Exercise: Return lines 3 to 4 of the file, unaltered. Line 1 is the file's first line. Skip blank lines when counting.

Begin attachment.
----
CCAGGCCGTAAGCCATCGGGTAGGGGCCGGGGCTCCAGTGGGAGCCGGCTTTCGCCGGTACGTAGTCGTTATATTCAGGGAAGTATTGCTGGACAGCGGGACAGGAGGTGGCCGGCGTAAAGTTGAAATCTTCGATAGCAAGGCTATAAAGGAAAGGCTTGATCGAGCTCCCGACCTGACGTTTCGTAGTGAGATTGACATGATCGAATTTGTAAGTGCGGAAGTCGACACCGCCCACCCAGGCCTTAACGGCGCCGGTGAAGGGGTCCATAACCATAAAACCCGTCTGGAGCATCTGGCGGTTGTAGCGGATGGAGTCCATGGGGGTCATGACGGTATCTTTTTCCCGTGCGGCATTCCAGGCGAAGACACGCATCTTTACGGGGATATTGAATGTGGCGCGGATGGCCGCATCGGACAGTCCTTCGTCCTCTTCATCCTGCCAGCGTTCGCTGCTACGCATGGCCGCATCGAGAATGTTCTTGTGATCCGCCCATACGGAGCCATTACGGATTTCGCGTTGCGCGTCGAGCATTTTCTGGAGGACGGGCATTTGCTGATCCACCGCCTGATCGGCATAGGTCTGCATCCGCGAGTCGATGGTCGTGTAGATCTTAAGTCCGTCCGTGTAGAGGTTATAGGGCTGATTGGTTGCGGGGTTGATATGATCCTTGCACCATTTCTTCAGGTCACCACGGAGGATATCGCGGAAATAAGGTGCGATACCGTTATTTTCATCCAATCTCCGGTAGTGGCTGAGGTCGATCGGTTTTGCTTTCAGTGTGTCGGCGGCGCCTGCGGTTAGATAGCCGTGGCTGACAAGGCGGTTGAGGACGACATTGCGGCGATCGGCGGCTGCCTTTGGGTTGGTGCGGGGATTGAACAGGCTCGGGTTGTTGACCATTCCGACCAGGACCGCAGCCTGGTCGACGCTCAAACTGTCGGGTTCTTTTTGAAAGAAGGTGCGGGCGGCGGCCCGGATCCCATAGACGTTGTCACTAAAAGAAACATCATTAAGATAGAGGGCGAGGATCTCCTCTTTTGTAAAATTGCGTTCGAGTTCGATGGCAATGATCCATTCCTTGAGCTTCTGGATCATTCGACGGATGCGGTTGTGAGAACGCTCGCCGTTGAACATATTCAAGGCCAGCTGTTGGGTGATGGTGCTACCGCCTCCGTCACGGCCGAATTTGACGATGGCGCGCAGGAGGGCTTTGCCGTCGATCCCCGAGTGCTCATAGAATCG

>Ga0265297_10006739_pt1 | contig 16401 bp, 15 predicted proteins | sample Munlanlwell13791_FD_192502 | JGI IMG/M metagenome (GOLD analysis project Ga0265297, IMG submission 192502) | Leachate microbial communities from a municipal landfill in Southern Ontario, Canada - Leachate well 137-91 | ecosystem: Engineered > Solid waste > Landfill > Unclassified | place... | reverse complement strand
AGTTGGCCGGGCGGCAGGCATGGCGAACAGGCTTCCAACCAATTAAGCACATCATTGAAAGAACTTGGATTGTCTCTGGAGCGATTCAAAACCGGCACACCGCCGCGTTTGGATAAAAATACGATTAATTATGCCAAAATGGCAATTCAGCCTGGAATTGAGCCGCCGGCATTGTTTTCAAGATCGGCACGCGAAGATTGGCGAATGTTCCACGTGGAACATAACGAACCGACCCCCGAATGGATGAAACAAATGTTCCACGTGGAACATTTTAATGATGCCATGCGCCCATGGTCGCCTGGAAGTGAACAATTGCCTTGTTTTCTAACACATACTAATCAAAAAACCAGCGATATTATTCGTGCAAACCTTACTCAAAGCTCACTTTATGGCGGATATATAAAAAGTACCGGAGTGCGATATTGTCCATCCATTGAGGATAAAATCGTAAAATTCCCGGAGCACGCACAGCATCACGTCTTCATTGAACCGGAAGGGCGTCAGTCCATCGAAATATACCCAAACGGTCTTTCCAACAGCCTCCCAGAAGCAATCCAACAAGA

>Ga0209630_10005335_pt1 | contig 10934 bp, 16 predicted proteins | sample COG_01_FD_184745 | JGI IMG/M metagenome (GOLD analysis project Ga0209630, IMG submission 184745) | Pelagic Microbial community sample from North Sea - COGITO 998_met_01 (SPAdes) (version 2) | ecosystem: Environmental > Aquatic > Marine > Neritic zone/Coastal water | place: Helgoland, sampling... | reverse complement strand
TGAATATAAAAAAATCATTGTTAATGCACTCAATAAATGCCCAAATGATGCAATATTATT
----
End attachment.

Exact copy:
AGTTGGCCGGGCGGCAGGCATGGCGAACAGGCTTCCAACCAATTAAGCACATCATTGAAAGAACTTGGATTGTCTCTGGAGCGATTCAAAACCGGCACACCGCCGCGTTTGGATAAAAATACGATTAATTATGCCAAAATGGCAATTCAGCCTGGAATTGAGCCGCCGGCATTGTTTTCAAGATCGGCACGCGAAGATTGGCGAATGTTCCACGTGGAACATAACGAACCGACCCCCGAATGGATGAAACAAATGTTCCACGTGGAACATTTTAATGATGCCATGCGCCCATGGTCGCCTGGAAGTGAACAATTGCCTTGTTTTCTAACACATACTAATCAAAAAACCAGCGATATTATTCGTGCAAACCTTACTCAAAGCTCACTTTATGGCGGATATATAAAAAGTACCGGAGTGCGATATTGTCCATCCATTGAGGATAAAATCGTAAAATTCCCGGAGCACGCACAGCATCACGTCTTCATTGAACCGGAAGGGCGTCAGTCCATCGAAATATACCCAAACGGTCTTTCCAACAGCCTCCCAGAAGCAATCCAACAAGA

>Ga0209630_10005335_pt1 | contig 10934 bp, 16 predicted proteins | sample COG_01_FD_184745 | JGI IMG/M metagenome (GOLD analysis project Ga0209630, IMG submission 184745) | Pelagic Microbial community sample from North Sea - COGITO 998_met_01 (SPAdes) (version 2) | ecosystem: Environmental > Aquatic > Marine > Neritic zone/Coastal water | place: Helgoland, sampling... | reverse complement strand